Maj. Gen. Richard Donovan, commanding officer of the Eighth Service Command of the service of supply, with headquarters at Fort Sam Houston San Antonio, Texas, rode through the [Consolidated Vultee Aircraft] plant with the President. So did Mrs. Roosevelt, Elliott's wife, Ruth, and two of her three children. Ruth Chandler, 8, and Elliott, Jr., 6. The chief executive, who had come up by train from San Antonio, where he inspected air corps and infantry bases Sunday, arrived at nearby Benbrook, Texas, at 9:30 (Central War Time) Monday morning. A few minutes later he drove up to Elliott's Dutch Branch ranch. Members of the family greeted him at the Hilltop ranch house. Mrs. Roosevelt had flown in Sunday night on her way to the West Coast, which the President had left three days before. Perching his youngest grandchild, 8-months-old David, on his lap, the President gathered Elliott, Jr., and Ruth Chandler around him and posed for family pictures on the front lawn. Then, with Ruth, the three grandchildren, and Mrs. Roosevelt he made a trip around the ranch in a red convertible coupe. He went down to the stables to have a look at the horses, and rode down the roads and across the fields. [Source: Paris, TX News, Oct. 1, 1942]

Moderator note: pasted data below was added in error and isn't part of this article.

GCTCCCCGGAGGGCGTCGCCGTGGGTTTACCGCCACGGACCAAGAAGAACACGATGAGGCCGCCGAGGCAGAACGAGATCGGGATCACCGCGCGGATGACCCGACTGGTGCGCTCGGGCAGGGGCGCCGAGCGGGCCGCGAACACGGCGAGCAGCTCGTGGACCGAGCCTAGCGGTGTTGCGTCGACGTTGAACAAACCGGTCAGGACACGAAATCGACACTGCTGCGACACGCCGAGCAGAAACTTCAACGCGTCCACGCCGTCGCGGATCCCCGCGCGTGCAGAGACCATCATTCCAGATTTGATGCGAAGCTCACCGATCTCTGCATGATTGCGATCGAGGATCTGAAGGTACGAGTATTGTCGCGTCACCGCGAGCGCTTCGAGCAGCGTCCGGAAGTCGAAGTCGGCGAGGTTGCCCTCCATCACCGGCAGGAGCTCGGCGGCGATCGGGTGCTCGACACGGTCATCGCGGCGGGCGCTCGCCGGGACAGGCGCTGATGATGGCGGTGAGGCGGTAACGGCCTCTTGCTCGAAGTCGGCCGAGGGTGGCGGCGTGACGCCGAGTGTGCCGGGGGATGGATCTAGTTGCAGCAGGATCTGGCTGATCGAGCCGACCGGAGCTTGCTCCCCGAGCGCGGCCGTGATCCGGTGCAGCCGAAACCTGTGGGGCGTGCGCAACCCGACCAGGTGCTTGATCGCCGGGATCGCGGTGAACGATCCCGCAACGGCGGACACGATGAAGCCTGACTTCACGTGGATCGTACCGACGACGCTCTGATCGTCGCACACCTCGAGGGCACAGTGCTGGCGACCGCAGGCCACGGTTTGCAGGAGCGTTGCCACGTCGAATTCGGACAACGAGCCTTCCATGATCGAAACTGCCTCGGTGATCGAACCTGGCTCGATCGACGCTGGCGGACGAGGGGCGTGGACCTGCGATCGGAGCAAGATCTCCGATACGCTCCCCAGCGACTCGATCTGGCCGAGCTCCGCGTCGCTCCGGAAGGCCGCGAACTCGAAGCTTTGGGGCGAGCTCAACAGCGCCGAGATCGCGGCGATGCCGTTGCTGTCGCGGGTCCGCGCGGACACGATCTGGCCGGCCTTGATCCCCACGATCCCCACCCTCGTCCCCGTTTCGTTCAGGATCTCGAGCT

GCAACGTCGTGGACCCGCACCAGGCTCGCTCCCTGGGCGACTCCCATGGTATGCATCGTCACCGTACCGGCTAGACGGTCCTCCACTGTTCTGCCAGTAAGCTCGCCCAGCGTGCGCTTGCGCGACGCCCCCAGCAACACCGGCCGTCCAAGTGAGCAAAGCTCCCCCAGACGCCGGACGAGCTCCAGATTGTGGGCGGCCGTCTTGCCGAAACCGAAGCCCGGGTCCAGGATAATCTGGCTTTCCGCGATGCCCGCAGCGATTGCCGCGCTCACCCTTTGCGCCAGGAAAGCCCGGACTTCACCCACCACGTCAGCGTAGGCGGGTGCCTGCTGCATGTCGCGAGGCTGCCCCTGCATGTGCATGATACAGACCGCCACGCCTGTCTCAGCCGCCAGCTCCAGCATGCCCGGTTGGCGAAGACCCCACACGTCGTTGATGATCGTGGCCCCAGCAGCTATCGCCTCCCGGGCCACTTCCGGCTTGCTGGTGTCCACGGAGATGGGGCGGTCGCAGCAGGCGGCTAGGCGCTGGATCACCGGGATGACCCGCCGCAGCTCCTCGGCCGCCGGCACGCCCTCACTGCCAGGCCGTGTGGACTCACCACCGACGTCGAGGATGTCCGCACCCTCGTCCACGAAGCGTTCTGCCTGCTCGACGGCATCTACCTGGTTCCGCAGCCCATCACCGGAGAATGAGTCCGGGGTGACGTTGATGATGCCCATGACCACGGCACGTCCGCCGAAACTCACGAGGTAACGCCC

The Roosevelts, we are told, had already sold their ranch a year before the Ekdahls arrived, though it was in exactly the same area, "about 15 miles outside Fort Worth,"according to a 1985 article in which the Roosevelt children remembered living there. With WWII heating up, however, Elliott had felt called to quit the job of managing his wife's radio station and the ranch she had purchased with an inheritance from her long-deceased father, Joseph B. Googins, to return to the Army Air Corps. The title to the ranch was transferred from Ruth Googins Roosevelt in 1944, and then acquired in 1946 by Sid Richardson, the owner at the time the federal government condemned it for Benbrook Lake. History demands that someone in Tarrant County with access to deed records find out who that intervening owner was.